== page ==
LONDON - The world risks missing a goal to triple renewable energy capacity by 2030 as the current growth rate is inadequate, a report by the International Renewable Energy Agency (IRENA) showed on Thursday.


A U.N. climate change conference in Dubai last year set a goal of tripling renewable energy capacity worldwide by 2030 to more than 11 terawatts (TW). Countries have to submit new or updated climate target commitments every five years after 2020 so next year they have to include revised ambitions for 2030.


About 473 gigawatts (GW) of capacity was added last year, representing a 14% increase from the year before and the largest annual growth since 2000, IRENA said in a report.


To meet the target, the world will have to add renewables capacity at a minimum 16.4% rate annually to 2030. However, if last year's 14% increase rate continues, the 11 TW target will be 1.5 TW short.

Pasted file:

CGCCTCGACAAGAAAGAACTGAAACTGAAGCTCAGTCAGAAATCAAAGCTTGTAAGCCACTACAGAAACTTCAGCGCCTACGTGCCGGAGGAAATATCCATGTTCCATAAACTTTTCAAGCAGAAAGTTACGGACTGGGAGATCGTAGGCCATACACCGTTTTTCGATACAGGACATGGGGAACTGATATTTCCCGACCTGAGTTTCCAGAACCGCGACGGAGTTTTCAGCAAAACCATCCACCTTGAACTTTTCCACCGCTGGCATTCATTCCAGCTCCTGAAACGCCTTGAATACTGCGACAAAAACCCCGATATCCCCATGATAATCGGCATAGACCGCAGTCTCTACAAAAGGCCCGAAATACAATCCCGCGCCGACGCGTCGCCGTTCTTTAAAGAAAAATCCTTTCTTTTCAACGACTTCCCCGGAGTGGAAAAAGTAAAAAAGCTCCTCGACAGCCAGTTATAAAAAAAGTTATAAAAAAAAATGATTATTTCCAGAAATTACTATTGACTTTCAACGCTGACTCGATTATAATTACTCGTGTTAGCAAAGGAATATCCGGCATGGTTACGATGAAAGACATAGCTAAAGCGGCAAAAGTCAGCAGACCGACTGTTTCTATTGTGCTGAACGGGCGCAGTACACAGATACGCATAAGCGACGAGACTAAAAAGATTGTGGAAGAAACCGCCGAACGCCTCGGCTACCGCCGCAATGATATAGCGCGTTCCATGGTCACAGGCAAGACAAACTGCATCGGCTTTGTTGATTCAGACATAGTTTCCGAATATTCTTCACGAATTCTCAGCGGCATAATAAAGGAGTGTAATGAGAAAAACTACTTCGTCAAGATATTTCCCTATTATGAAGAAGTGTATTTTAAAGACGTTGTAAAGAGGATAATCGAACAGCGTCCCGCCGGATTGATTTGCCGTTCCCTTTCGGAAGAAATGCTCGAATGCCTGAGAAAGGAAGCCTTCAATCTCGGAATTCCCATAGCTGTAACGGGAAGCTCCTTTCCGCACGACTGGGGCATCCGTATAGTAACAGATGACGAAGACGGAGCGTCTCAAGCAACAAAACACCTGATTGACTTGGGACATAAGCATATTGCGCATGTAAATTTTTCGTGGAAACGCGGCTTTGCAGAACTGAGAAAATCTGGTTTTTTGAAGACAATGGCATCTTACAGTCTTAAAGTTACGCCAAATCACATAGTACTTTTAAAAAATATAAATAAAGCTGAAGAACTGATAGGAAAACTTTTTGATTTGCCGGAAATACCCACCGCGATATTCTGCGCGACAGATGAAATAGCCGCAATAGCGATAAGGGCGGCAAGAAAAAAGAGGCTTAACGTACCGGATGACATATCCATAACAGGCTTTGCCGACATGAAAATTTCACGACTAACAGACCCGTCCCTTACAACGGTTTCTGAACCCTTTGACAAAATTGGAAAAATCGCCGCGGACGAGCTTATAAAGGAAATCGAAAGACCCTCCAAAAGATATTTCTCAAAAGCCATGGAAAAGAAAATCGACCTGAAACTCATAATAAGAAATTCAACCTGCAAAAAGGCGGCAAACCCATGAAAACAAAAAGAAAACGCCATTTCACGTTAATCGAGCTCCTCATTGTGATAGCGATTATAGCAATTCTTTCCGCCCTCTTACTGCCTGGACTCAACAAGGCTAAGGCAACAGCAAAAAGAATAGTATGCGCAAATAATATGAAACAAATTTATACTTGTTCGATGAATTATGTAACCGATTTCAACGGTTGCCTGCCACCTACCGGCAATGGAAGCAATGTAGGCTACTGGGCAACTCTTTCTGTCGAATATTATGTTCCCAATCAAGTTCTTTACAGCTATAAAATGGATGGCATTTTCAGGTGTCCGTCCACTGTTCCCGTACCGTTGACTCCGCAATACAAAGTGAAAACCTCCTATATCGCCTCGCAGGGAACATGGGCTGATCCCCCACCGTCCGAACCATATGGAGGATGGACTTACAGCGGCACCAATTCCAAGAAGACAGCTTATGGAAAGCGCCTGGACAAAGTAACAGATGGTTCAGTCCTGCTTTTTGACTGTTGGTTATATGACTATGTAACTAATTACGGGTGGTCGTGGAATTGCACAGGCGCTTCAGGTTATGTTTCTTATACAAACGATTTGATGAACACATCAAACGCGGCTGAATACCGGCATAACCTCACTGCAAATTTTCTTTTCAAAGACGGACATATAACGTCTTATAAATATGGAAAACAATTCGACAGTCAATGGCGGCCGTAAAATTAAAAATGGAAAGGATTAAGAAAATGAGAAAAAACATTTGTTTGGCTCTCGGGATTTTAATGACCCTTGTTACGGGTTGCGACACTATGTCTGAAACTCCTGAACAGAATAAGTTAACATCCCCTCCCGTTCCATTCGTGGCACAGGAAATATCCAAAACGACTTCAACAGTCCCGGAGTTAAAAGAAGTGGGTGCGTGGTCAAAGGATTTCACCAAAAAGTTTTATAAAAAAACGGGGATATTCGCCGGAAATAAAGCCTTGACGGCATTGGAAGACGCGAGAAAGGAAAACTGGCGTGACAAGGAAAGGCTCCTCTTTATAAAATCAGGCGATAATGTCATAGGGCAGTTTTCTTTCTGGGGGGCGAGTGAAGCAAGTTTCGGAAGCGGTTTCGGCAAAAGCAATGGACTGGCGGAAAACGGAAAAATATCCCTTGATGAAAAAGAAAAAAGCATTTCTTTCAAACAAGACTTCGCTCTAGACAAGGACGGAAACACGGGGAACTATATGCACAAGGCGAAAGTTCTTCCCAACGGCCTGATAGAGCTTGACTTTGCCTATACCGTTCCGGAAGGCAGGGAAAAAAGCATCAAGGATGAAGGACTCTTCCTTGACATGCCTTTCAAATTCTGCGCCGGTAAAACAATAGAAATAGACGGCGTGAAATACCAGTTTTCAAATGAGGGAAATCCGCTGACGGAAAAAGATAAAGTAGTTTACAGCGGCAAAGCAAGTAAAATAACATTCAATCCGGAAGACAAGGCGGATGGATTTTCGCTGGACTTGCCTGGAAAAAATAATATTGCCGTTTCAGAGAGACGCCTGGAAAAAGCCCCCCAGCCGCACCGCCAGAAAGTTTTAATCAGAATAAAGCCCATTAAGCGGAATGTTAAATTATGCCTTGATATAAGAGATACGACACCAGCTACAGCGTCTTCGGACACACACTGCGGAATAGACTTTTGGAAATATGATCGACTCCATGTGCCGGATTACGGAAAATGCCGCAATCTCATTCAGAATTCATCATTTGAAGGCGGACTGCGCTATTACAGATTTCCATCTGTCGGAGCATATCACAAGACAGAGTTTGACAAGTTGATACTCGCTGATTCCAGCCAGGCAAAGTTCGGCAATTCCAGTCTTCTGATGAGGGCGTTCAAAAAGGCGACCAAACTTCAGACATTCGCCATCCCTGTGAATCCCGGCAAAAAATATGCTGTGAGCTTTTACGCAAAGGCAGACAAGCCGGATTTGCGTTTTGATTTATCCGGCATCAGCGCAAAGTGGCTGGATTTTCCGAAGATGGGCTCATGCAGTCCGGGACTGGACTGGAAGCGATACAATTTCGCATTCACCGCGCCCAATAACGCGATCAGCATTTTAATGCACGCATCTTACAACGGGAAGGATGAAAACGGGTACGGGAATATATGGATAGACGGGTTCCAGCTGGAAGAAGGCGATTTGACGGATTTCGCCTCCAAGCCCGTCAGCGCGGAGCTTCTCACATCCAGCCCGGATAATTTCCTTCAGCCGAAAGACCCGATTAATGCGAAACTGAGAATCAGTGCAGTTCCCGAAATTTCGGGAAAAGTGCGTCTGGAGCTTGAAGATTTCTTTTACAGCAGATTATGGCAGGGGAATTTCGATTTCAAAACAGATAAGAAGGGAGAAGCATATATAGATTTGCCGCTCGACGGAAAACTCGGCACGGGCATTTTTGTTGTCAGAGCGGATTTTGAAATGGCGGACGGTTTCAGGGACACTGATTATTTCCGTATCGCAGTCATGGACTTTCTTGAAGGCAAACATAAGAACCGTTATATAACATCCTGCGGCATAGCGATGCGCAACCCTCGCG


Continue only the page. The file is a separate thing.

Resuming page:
If the world keeps its historic annual growth rate of 10%, it will only accumulate 7.5 TW of renewables capacity by 2030, missing the target by almost one third, IRENA data showed.


"Renewable energy has been increasingly outperforming fossil fuels, but it is not the time to be complacent," said Francesco La Camera, director general of IRENA.

"If we continue with the current growth rate, we will only face failure in reaching the tripling renewables target agreed in the UAE Consensus at COP28," he added.

(Reporting by Nina Chestney; Editing by Emelia Sithole-Matarise)